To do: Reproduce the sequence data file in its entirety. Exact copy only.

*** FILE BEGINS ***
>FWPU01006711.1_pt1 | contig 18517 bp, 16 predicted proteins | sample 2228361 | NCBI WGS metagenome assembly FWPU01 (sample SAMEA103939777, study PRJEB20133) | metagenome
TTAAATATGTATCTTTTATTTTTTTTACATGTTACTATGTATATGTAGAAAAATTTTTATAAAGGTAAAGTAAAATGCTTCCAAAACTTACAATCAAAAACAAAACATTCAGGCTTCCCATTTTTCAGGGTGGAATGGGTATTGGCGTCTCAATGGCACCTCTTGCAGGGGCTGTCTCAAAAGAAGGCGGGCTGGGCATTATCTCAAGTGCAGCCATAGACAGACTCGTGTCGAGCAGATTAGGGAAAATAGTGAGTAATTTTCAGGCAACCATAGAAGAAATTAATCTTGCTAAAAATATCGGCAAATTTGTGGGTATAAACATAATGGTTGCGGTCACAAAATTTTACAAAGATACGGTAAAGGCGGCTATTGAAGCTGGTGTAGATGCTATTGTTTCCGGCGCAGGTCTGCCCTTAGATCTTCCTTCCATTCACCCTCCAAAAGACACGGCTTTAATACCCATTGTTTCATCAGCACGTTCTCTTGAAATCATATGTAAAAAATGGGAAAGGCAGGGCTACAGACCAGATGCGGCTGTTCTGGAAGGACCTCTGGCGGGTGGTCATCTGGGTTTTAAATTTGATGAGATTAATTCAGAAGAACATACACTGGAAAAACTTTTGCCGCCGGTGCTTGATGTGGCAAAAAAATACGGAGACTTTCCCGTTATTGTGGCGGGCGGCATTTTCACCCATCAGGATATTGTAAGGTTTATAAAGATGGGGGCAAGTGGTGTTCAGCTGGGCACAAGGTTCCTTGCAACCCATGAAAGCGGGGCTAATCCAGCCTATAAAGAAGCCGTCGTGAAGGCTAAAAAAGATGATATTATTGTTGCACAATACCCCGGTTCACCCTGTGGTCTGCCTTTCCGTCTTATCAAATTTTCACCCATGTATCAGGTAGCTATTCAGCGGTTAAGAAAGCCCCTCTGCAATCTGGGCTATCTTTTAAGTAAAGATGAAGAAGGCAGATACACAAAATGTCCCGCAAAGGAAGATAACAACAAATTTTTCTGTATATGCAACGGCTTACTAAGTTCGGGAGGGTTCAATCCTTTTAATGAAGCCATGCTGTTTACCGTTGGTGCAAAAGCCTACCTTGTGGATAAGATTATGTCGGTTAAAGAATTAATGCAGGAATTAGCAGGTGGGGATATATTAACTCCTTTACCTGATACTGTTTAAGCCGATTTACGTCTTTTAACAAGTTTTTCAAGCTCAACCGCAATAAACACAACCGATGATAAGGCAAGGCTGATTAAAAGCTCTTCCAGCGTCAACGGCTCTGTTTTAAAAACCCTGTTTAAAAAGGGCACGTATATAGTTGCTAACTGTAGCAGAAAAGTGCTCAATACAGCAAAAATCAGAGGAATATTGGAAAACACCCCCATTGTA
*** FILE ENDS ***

>FWPU01006711.1_pt1 | contig 18517 bp, 16 predicted proteins | sample 2228361 | NCBI WGS metagenome assembly FWPU01 (sample SAMEA103939777, study PRJEB20133) | metagenome
TTAAATATGTATCTTTTATTTTTTTTACATGTTACTATGTATATGTAGAAAAATTTTTATAAAGGTAAAGTAAAATGCTTCCAAAACTTACAATCAAAAACAAAACATTCAGGCTTCCCATTTTTCAGGGTGGAATGGGTATTGGCGTCTCAATGGCACCTCTTGCAGGGGCTGTCTCAAAAGAAGGCGGGCTGGGCATTATCTCAAGTGCAGCCATAGACAGACTCGTGTCGAGCAGATTAGGGAAAATAGTGAGTAATTTTCAGGCAACCATAGAAGAAATTAATCTTGCTAAAAATATCGGCAAATTTGTGGGTATAAACATAATGGTTGCGGTCACAAAATTTTACAAAGATACGGTAAAGGCGGCTATTGAAGCTGGTGTAGATGCTATTGTTTCCGGCGCAGGTCTGCCCTTAGATCTTCCTTCCATTCACCCTCCAAAAGACACGGCTTTAATACCCATTGTTTCATCAGCACGTTCTCTTGAAATCATATGTAAAAAATGGGAAAGGCAGGGCTACAGACCAGATGCGGCTGTTCTGGAAGGACCTCTGGCGGGTGGTCATCTGGGTTTTAAATTTGATGAGATTAATTCAGAAGAACATACACTGGAAAAACTTTTGCCGCCGGTGCTTGATGTGGCAAAAAAATACGGAGACTTTCCCGTTATTGTGGCGGGCGGCATTTTCACCCATCAGGATATTGTAAGGTTTATAAAGATGGGGGCAAGTGGTGTTCAGCTGGGCACAAGGTTCCTTGCAACCCATGAAAGCGGGGCTAATCCAGCCTATAAAGAAGCCGTCGTGAAGGCTAAAAAAGATGATATTATTGTTGCACAATACCCCGGTTCACCCTGTGGTCTGCCTTTCCGTCTTATCAAATTTTCACCCATGTATCAGGTAGCTATTCAGCGGTTAAGAAAGCCCCTCTGCAATCTGGGCTATCTTTTAAGTAAAGATGAAGAAGGCAGATACACAAAATGTCCCGCAAAGGAAGATAACAACAAATTTTTCTGTATATGCAACGGCTTACTAAGTTCGGGAGGGTTCAATCCTTTTAATGAAGCCATGCTGTTTACCGTTGGTGCAAAAGCCTACCTTGTGGATAAGATTATGTCGGTTAAAGAATTAATGCAGGAATTAGCAGGTGGGGATATATTAACTCCTTTACCTGATACTGTTTAAGCCGATTTACGTCTTTTAACAAGTTTTTCAAGCTCAACCGCAATAAACACAACCGATGATAAGGCAAGGCTGATTAAAAGCTCTTCCAGCGTCAACGGCTCTGTTTTAAAAACCCTGTTTAAAAAGGGCACGTATATAGTTGCTAACTGTAGCAGAAAAGTGCTCAATACAGCAAAAATCAGAGGAATATTGGAAAACACCCCCATTGTA